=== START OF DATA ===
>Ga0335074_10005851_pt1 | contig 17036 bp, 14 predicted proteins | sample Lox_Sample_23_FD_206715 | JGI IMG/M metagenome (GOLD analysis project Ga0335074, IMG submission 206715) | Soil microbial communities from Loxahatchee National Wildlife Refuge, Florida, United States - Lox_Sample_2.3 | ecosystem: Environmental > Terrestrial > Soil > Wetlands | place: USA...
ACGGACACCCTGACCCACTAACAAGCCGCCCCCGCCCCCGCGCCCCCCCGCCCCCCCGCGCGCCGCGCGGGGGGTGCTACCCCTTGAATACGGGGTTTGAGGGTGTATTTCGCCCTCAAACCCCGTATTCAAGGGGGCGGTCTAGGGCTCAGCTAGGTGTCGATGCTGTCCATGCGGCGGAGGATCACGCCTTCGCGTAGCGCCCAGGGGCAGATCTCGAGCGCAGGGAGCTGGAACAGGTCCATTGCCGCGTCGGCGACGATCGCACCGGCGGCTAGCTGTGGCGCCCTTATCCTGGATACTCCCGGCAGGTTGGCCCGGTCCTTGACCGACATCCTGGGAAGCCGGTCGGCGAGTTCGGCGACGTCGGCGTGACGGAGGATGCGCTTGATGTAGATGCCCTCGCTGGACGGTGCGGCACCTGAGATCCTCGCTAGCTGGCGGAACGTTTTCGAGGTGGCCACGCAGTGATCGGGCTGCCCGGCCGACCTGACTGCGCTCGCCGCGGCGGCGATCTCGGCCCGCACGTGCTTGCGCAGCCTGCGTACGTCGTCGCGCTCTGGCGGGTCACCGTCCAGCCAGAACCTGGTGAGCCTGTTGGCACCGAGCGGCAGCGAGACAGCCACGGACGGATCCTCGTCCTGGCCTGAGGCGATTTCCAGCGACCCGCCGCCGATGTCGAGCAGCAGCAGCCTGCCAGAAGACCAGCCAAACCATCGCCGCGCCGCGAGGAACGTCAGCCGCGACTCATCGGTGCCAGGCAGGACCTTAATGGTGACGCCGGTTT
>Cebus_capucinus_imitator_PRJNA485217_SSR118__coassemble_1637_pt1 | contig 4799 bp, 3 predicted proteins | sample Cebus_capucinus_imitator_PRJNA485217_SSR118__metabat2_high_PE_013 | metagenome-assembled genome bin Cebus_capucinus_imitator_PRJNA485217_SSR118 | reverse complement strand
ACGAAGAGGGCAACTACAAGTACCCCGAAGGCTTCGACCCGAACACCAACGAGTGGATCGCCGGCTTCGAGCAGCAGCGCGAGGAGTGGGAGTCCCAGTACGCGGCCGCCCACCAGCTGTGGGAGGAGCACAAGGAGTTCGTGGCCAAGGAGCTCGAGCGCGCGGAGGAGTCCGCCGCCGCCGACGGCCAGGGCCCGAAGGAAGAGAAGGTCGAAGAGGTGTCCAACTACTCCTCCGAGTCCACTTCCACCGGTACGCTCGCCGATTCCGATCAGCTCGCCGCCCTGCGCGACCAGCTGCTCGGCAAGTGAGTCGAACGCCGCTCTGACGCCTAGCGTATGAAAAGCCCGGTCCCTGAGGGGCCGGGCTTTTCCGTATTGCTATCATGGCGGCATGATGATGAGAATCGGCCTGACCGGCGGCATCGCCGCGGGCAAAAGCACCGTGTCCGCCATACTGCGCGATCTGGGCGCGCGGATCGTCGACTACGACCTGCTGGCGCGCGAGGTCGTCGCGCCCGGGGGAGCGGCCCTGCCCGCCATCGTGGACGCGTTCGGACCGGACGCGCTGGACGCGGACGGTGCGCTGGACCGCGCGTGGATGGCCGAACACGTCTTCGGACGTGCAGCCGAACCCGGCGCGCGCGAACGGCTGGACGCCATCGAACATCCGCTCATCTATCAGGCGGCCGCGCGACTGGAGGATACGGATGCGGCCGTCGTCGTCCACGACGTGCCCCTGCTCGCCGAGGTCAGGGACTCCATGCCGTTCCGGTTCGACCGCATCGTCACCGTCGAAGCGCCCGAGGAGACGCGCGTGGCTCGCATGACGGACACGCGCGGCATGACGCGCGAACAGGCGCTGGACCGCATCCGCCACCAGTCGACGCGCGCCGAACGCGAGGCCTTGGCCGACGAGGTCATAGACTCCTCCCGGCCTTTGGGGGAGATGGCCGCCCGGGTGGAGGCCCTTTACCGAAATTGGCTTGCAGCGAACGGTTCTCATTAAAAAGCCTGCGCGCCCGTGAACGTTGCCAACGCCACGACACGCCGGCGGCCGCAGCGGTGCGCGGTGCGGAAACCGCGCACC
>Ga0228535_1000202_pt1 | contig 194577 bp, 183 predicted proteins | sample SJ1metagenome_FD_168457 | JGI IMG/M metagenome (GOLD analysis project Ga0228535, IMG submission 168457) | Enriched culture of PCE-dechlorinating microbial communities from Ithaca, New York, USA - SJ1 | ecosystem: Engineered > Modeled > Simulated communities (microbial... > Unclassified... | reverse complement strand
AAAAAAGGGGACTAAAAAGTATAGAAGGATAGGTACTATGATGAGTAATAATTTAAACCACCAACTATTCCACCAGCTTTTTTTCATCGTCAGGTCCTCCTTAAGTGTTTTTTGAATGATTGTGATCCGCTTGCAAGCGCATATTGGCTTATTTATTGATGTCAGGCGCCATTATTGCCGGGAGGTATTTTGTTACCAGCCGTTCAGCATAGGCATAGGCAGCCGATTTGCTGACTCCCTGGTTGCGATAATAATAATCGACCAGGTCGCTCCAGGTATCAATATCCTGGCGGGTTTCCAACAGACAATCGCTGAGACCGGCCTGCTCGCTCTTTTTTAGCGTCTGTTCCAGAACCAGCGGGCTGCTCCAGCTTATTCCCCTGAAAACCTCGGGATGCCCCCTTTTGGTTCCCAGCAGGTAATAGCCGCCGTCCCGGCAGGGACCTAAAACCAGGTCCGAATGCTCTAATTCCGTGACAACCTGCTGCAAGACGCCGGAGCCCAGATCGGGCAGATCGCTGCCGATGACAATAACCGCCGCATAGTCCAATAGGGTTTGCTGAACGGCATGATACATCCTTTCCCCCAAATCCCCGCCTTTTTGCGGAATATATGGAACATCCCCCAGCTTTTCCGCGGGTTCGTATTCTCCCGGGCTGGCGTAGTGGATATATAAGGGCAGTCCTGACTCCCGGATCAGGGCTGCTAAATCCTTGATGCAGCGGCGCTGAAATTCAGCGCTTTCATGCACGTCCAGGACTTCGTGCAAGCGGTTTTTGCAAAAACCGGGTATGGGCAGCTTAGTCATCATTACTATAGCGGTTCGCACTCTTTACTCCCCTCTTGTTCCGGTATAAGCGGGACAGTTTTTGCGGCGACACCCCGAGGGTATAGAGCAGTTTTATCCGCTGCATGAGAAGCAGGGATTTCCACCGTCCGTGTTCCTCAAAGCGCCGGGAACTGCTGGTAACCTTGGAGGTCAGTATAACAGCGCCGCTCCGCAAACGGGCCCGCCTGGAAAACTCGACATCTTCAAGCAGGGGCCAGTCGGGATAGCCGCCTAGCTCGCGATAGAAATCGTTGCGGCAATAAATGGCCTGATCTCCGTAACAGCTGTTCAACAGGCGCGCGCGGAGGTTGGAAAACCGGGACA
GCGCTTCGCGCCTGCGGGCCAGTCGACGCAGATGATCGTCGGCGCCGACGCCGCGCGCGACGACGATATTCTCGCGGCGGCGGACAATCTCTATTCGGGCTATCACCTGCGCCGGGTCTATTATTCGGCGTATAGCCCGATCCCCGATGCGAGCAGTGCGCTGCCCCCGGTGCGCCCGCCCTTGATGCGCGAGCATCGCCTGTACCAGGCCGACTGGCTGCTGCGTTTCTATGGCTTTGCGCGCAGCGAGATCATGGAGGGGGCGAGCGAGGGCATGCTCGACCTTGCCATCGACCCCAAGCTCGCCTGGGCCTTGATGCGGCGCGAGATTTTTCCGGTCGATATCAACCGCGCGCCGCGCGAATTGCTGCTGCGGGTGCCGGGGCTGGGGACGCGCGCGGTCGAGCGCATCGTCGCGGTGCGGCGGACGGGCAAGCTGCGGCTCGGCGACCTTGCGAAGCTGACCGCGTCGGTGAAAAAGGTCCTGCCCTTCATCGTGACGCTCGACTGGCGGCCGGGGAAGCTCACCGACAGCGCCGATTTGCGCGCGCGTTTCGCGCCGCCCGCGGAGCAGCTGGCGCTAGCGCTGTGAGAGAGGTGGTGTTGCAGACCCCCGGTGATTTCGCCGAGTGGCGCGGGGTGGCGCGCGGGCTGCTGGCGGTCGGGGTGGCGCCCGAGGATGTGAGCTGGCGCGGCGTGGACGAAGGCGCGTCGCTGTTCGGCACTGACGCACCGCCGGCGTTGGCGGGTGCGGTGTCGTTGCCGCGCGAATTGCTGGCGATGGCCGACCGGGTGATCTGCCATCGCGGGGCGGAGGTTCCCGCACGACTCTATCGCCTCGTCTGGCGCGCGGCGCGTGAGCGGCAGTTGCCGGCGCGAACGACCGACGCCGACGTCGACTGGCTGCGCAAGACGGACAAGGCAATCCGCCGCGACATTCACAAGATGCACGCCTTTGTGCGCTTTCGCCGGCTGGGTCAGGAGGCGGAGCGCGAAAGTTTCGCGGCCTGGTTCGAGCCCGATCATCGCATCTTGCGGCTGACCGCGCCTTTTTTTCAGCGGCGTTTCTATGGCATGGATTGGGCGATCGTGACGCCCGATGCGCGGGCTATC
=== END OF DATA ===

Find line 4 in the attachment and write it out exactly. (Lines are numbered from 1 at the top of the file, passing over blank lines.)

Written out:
ACGAAGAGGGCAACTACAAGTACCCCGAAGGCTTCGACCCGAACACCAACGAGTGGATCGCCGGCTTCGAGCAGCAGCGCGAGGAGTGGGAGTCCCAGTACGCGGCCGCCCACCAGCTGTGGGAGGAGCACAAGGAGTTCGTGGCCAAGGAGCTCGAGCGCGCGGAGGAGTCCGCCGCCGCCGACGGCCAGGGCCCGAAGGAAGAGAAGGTCGAAGAGGTGTCCAACTACTCCTCCGAGTCCACTTCCACCGGTACGCTCGCCGATTCCGATCAGCTCGCCGCCCTGCGCGACCAGCTGCTCGGCAAGTGAGTCGAACGCCGCTCTGACGCCTAGCGTATGAAAAGCCCGGTCCCTGAGGGGCCGGGCTTTTCCGTATTGCTATCATGGCGGCATGATGATGAGAATCGGCCTGACCGGCGGCATCGCCGCGGGCAAAAGCACCGTGTCCGCCATACTGCGCGATCTGGGCGCGCGGATCGTCGACTACGACCTGCTGGCGCGCGAGGTCGTCGCGCCCGGGGGAGCGGCCCTGCCCGCCATCGTGGACGCGTTCGGACCGGACGCGCTGGACGCGGACGGTGCGCTGGACCGCGCGTGGATGGCCGAACACGTCTTCGGACGTGCAGCCGAACCCGGCGCGCGCGAACGGCTGGACGCCATCGAACATCCGCTCATCTATCAGGCGGCCGCGCGACTGGAGGATACGGATGCGGCCGTCGTCGTCCACGACGTGCCCCTGCTCGCCGAGGTCAGGGACTCCATGCCGTTCCGGTTCGACCGCATCGTCACCGTCGAAGCGCCCGAGGAGACGCGCGTGGCTCGCATGACGGACACGCGCGGCATGACGCGCGAACAGGCGCTGGACCGCATCCGCCACCAGTCGACGCGCGCCGAACGCGAGGCCTTGGCCGACGAGGTCATAGACTCCTCCCGGCCTTTGGGGGAGATGGCCGCCCGGGTGGAGGCCCTTTACCGAAATTGGCTTGCAGCGAACGGTTCTCATTAAAAAGCCTGCGCGCCCGTGAACGTTGCCAACGCCACGACACGCCGGCGGCCGCAGCGGTGCGCGGTGCGGAAACCGCGCACC